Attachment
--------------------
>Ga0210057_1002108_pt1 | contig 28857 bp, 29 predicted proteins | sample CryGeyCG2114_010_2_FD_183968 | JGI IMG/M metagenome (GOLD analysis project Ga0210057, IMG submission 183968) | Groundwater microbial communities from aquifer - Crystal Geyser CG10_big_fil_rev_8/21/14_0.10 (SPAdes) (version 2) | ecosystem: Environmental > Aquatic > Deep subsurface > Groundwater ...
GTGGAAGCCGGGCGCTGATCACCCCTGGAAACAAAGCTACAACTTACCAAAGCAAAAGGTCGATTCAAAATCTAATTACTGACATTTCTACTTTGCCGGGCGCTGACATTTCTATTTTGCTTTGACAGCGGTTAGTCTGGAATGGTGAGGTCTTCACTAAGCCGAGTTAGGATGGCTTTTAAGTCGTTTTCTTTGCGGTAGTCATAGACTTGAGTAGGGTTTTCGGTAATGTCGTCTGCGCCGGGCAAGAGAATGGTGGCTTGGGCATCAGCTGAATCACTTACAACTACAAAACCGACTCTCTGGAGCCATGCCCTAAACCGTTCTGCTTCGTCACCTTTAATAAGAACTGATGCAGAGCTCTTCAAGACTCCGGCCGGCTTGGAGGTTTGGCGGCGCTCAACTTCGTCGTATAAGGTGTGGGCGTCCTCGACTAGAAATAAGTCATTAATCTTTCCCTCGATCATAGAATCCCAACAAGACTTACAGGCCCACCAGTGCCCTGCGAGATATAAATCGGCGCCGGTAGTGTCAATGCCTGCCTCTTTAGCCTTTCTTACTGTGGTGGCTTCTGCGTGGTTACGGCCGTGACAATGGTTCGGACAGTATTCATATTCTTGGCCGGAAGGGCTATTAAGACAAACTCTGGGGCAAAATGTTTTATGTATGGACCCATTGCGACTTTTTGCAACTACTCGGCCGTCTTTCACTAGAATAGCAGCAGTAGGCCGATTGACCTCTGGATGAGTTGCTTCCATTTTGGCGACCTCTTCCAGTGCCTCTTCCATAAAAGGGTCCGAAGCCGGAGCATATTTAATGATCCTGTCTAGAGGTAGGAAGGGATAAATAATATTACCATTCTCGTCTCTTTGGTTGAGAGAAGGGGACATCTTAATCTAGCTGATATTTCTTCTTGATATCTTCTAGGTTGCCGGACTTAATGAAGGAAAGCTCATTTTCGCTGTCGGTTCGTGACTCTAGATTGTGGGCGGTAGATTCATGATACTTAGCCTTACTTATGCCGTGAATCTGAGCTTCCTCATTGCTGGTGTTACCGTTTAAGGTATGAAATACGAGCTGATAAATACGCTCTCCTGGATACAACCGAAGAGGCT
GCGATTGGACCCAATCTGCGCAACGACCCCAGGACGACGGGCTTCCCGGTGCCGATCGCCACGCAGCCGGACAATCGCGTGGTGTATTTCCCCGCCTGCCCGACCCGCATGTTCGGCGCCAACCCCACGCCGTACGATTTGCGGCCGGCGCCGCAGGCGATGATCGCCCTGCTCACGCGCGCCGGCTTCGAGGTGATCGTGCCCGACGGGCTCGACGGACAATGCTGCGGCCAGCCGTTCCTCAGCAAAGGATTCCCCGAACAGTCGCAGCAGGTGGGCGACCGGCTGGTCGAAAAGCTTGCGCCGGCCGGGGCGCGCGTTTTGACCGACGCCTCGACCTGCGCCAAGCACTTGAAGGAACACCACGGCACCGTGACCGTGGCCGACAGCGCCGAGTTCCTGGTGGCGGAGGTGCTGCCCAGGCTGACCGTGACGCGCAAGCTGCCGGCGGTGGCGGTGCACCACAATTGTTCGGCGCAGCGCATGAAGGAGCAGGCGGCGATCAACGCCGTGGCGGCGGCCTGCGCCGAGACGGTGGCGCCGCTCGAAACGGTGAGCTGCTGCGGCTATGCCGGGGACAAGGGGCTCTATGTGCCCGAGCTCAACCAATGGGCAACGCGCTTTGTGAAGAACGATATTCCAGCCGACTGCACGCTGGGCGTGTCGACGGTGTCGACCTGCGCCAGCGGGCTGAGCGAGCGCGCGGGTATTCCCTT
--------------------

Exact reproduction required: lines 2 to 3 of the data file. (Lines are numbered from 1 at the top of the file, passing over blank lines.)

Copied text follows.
GTGGAAGCCGGGCGCTGATCACCCCTGGAAACAAAGCTACAACTTACCAAAGCAAAAGGTCGATTCAAAATCTAATTACTGACATTTCTACTTTGCCGGGCGCTGACATTTCTATTTTGCTTTGACAGCGGTTAGTCTGGAATGGTGAGGTCTTCACTAAGCCGAGTTAGGATGGCTTTTAAGTCGTTTTCTTTGCGGTAGTCATAGACTTGAGTAGGGTTTTCGGTAATGTCGTCTGCGCCGGGCAAGAGAATGGTGGCTTGGGCATCAGCTGAATCACTTACAACTACAAAACCGACTCTCTGGAGCCATGCCCTAAACCGTTCTGCTTCGTCACCTTTAATAAGAACTGATGCAGAGCTCTTCAAGACTCCGGCCGGCTTGGAGGTTTGGCGGCGCTCAACTTCGTCGTATAAGGTGTGGGCGTCCTCGACTAGAAATAAGTCATTAATCTTTCCCTCGATCATAGAATCCCAACAAGACTTACAGGCCCACCAGTGCCCTGCGAGATATAAATCGGCGCCGGTAGTGTCAATGCCTGCCTCTTTAGCCTTTCTTACTGTGGTGGCTTCTGCGTGGTTACGGCCGTGACAATGGTTCGGACAGTATTCATATTCTTGGCCGGAAGGGCTATTAAGACAAACTCTGGGGCAAAATGTTTTATGTATGGACCCATTGCGACTTTTTGCAACTACTCGGCCGTCTTTCACTAGAATAGCAGCAGTAGGCCGATTGACCTCTGGATGAGTTGCTTCCATTTTGGCGACCTCTTCCAGTGCCTCTTCCATAAAAGGGTCCGAAGCCGGAGCATATTTAATGATCCTGTCTAGAGGTAGGAAGGGATAAATAATATTACCATTCTCGTCTCTTTGGTTGAGAGAAGGGGACATCTTAATCTAGCTGATATTTCTTCTTGATATCTTCTAGGTTGCCGGACTTAATGAAGGAAAGCTCATTTTCGCTGTCGGTTCGTGACTCTAGATTGTGGGCGGTAGATTCATGATACTTAGCCTTACTTATGCCGTGAATCTGAGCTTCCTCATTGCTGGTGTTACCGTTTAAGGTATGAAATACGAGCTGATAAATACGCTCTCCTGGATACAACCGAAGAGGCT
GCGATTGGACCCAATCTGCGCAACGACCCCAGGACGACGGGCTTCCCGGTGCCGATCGCCACGCAGCCGGACAATCGCGTGGTGTATTTCCCCGCCTGCCCGACCCGCATGTTCGGCGCCAACCCCACGCCGTACGATTTGCGGCCGGCGCCGCAGGCGATGATCGCCCTGCTCACGCGCGCCGGCTTCGAGGTGATCGTGCCCGACGGGCTCGACGGACAATGCTGCGGCCAGCCGTTCCTCAGCAAAGGATTCCCCGAACAGTCGCAGCAGGTGGGCGACCGGCTGGTCGAAAAGCTTGCGCCGGCCGGGGCGCGCGTTTTGACCGACGCCTCGACCTGCGCCAAGCACTTGAAGGAACACCACGGCACCGTGACCGTGGCCGACAGCGCCGAGTTCCTGGTGGCGGAGGTGCTGCCCAGGCTGACCGTGACGCGCAAGCTGCCGGCGGTGGCGGTGCACCACAATTGTTCGGCGCAGCGCATGAAGGAGCAGGCGGCGATCAACGCCGTGGCGGCGGCCTGCGCCGAGACGGTGGCGCCGCTCGAAACGGTGAGCTGCTGCGGCTATGCCGGGGACAAGGGGCTCTATGTGCCCGAGCTCAACCAATGGGCAACGCGCTTTGTGAAGAACGATATTCCAGCCGACTGCACGCTGGGCGTGTCGACGGTGTCGACCTGCGCCAGCGGGCTGAGCGAGCGCGCGGGTATTCCCTT